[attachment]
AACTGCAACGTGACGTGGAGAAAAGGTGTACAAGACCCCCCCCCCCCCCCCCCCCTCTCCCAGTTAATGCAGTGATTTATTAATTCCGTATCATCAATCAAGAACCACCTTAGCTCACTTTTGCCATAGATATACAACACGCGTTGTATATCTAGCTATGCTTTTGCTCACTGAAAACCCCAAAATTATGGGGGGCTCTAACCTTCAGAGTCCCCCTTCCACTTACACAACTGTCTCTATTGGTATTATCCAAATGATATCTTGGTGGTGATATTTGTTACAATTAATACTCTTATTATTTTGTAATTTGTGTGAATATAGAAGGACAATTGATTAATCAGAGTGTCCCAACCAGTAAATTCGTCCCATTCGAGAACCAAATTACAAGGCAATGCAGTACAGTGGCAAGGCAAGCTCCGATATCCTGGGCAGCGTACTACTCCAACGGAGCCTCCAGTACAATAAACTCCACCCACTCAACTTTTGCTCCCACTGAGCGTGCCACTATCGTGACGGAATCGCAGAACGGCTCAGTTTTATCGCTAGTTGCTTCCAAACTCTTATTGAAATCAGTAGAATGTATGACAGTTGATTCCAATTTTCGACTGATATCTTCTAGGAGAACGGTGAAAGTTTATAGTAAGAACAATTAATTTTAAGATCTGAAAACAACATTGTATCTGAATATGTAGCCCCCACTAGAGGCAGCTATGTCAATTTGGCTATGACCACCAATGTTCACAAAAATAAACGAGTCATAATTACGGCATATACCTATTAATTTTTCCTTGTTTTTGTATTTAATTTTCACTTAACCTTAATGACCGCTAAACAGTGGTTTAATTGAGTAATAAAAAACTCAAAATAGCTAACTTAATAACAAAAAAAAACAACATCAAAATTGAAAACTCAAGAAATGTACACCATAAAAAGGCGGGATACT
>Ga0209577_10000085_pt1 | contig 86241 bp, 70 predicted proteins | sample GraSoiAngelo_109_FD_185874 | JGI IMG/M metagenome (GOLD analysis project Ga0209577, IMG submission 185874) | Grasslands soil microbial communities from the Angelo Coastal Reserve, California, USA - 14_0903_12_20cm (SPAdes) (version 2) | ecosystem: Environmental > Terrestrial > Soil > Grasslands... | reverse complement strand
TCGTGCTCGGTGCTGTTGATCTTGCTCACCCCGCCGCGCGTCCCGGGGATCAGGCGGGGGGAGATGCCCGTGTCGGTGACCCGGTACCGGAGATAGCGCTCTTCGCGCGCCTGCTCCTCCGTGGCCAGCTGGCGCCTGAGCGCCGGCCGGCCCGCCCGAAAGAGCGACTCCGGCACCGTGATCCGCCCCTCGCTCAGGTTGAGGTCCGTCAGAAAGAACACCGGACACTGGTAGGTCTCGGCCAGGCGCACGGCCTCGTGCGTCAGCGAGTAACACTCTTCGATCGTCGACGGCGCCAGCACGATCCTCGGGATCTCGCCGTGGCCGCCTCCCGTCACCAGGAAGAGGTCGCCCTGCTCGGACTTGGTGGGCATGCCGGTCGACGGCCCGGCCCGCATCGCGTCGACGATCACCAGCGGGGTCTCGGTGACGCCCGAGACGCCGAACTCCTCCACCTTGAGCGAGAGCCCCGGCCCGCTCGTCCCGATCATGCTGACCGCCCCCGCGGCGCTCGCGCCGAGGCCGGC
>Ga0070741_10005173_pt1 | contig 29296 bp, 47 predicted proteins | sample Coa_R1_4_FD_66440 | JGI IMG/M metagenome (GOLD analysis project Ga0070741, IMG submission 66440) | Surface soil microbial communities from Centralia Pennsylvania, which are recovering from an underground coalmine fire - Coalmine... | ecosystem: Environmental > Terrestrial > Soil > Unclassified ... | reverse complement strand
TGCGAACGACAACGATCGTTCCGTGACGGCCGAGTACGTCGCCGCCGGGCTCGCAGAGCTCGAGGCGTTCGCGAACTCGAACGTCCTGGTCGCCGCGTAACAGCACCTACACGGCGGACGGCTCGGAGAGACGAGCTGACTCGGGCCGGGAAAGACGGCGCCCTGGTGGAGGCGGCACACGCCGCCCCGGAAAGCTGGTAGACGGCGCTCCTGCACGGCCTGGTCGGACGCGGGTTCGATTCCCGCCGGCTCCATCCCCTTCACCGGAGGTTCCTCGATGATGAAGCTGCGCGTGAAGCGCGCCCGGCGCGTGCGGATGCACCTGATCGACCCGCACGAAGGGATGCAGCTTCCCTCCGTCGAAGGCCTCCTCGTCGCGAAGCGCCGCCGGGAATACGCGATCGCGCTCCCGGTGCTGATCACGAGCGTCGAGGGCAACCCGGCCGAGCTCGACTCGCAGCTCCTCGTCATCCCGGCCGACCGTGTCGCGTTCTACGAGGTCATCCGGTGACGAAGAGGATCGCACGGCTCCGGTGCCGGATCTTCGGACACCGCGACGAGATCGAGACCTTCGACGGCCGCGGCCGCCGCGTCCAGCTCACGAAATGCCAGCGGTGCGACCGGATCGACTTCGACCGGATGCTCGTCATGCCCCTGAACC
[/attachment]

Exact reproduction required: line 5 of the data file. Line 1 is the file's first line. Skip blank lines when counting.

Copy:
TGCGAACGACAACGATCGTTCCGTGACGGCCGAGTACGTCGCCGCCGGGCTCGCAGAGCTCGAGGCGTTCGCGAACTCGAACGTCCTGGTCGCCGCGTAACAGCACCTACACGGCGGACGGCTCGGAGAGACGAGCTGACTCGGGCCGGGAAAGACGGCGCCCTGGTGGAGGCGGCACACGCCGCCCCGGAAAGCTGGTAGACGGCGCTCCTGCACGGCCTGGTCGGACGCGGGTTCGATTCCCGCCGGCTCCATCCCCTTCACCGGAGGTTCCTCGATGATGAAGCTGCGCGTGAAGCGCGCCCGGCGCGTGCGGATGCACCTGATCGACCCGCACGAAGGGATGCAGCTTCCCTCCGTCGAAGGCCTCCTCGTCGCGAAGCGCCGCCGGGAATACGCGATCGCGCTCCCGGTGCTGATCACGAGCGTCGAGGGCAACCCGGCCGAGCTCGACTCGCAGCTCCTCGTCATCCCGGCCGACCGTGTCGCGTTCTACGAGGTCATCCGGTGACGAAGAGGATCGCACGGCTCCGGTGCCGGATCTTCGGACACCGCGACGAGATCGAGACCTTCGACGGCCGCGGCCGCCGCGTCCAGCTCACGAAATGCCAGCGGTGCGACCGGATCGACTTCGACCGGATGCTCGTCATGCCCCTGAACC